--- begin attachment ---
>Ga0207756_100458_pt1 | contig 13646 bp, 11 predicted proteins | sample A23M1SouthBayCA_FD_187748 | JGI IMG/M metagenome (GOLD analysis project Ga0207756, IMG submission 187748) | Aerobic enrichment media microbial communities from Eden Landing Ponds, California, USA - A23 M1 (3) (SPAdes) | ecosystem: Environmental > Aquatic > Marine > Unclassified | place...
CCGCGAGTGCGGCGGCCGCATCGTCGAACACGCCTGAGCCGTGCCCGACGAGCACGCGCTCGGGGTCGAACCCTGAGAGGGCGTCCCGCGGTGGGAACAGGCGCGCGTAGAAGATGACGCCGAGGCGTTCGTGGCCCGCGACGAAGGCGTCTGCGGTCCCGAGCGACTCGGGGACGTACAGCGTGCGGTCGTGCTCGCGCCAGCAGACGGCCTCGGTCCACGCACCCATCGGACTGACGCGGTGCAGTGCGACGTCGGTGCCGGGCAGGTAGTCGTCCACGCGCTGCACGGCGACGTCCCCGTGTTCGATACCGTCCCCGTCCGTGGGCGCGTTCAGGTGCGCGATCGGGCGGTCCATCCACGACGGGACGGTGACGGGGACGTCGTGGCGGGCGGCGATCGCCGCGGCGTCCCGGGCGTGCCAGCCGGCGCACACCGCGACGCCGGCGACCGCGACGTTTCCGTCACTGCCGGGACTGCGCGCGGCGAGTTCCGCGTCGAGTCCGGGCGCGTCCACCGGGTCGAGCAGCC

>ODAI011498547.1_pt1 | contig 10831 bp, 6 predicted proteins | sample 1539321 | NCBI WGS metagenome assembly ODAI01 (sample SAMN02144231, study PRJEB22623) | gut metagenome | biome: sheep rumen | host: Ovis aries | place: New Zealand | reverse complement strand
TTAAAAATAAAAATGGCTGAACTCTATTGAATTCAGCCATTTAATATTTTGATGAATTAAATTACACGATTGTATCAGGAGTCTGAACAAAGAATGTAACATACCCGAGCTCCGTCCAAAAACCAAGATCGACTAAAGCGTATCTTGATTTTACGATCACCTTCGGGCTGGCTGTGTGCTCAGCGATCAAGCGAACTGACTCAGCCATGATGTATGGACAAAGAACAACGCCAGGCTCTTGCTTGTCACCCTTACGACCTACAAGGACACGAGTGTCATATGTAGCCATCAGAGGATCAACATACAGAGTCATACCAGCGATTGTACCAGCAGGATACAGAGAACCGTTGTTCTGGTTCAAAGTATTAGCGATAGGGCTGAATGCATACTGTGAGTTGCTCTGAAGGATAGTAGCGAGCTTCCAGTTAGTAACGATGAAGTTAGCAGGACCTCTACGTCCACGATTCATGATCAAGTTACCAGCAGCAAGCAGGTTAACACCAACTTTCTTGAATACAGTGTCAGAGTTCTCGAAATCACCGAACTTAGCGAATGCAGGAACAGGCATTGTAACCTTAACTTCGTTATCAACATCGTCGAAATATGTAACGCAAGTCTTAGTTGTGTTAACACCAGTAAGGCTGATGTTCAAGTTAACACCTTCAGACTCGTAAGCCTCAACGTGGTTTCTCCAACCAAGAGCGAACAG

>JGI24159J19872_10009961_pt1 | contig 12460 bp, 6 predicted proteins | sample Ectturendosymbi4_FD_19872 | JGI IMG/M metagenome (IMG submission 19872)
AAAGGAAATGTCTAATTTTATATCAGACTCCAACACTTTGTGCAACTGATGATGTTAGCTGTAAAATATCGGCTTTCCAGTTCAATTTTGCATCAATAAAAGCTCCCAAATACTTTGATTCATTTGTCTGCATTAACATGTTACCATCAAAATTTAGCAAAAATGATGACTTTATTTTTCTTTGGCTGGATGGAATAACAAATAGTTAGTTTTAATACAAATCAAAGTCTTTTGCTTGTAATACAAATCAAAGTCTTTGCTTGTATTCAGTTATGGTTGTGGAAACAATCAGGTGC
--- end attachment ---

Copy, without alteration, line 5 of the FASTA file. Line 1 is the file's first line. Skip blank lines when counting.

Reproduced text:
>JGI24159J19872_10009961_pt1 | contig 12460 bp, 6 predicted proteins | sample Ectturendosymbi4_FD_19872 | JGI IMG/M metagenome (IMG submission 19872)